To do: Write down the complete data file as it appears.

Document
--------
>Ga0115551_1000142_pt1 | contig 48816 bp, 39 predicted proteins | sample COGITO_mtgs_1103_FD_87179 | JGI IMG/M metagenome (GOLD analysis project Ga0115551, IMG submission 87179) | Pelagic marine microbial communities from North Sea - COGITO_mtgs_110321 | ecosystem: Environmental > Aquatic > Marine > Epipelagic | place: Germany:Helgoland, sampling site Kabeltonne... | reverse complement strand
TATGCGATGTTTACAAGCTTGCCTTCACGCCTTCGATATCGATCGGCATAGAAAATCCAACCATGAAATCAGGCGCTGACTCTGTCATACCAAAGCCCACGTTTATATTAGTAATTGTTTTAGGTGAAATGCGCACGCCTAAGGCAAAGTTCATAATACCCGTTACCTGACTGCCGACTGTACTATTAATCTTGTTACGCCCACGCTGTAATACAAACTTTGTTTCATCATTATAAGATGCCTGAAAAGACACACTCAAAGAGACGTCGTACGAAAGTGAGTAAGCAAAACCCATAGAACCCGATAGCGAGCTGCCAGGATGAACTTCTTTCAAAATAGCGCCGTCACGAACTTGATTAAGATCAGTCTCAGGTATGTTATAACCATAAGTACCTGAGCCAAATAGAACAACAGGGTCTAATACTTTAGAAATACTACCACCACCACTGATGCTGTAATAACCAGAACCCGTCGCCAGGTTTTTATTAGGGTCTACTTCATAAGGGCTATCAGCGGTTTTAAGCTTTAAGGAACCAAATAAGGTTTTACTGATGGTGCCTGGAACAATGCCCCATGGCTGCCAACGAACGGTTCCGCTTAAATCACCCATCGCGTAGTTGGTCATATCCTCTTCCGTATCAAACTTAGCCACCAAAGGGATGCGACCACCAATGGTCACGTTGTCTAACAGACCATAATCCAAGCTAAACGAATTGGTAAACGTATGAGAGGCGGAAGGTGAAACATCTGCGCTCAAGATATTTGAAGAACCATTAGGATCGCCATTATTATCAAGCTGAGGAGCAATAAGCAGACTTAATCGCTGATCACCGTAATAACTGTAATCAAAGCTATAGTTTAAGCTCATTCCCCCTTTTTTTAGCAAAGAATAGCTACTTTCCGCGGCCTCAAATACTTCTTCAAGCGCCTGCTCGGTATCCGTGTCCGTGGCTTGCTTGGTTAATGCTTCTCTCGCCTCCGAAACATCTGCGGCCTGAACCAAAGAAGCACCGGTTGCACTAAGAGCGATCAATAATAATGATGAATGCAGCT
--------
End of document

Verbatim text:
>Ga0115551_1000142_pt1 | contig 48816 bp, 39 predicted proteins | sample COGITO_mtgs_1103_FD_87179 | JGI IMG/M metagenome (GOLD analysis project Ga0115551, IMG submission 87179) | Pelagic marine microbial communities from North Sea - COGITO_mtgs_110321 | ecosystem: Environmental > Aquatic > Marine > Epipelagic | place: Germany:Helgoland, sampling site Kabeltonne... | reverse complement strand
TATGCGATGTTTACAAGCTTGCCTTCACGCCTTCGATATCGATCGGCATAGAAAATCCAACCATGAAATCAGGCGCTGACTCTGTCATACCAAAGCCCACGTTTATATTAGTAATTGTTTTAGGTGAAATGCGCACGCCTAAGGCAAAGTTCATAATACCCGTTACCTGACTGCCGACTGTACTATTAATCTTGTTACGCCCACGCTGTAATACAAACTTTGTTTCATCATTATAAGATGCCTGAAAAGACACACTCAAAGAGACGTCGTACGAAAGTGAGTAAGCAAAACCCATAGAACCCGATAGCGAGCTGCCAGGATGAACTTCTTTCAAAATAGCGCCGTCACGAACTTGATTAAGATCAGTCTCAGGTATGTTATAACCATAAGTACCTGAGCCAAATAGAACAACAGGGTCTAATACTTTAGAAATACTACCACCACCACTGATGCTGTAATAACCAGAACCCGTCGCCAGGTTTTTATTAGGGTCTACTTCATAAGGGCTATCAGCGGTTTTAAGCTTTAAGGAACCAAATAAGGTTTTACTGATGGTGCCTGGAACAATGCCCCATGGCTGCCAACGAACGGTTCCGCTTAAATCACCCATCGCGTAGTTGGTCATATCCTCTTCCGTATCAAACTTAGCCACCAAAGGGATGCGACCACCAATGGTCACGTTGTCTAACAGACCATAATCCAAGCTAAACGAATTGGTAAACGTATGAGAGGCGGAAGGTGAAACATCTGCGCTCAAGATATTTGAAGAACCATTAGGATCGCCATTATTATCAAGCTGAGGAGCAATAAGCAGACTTAATCGCTGATCACCGTAATAACTGTAATCAAAGCTATAGTTTAAGCTCATTCCCCCTTTTTTTAGCAAAGAATAGCTACTTTCCGCGGCCTCAAATACTTCTTCAAGCGCCTGCTCGGTATCCGTGTCCGTGGCTTGCTTGGTTAATGCTTCTCTCGCCTCCGAAACATCTGCGGCCTGAACCAAAGAAGCACCGGTTGCACTAAGAGCGATCAATAATAATGATGAATGCAGCT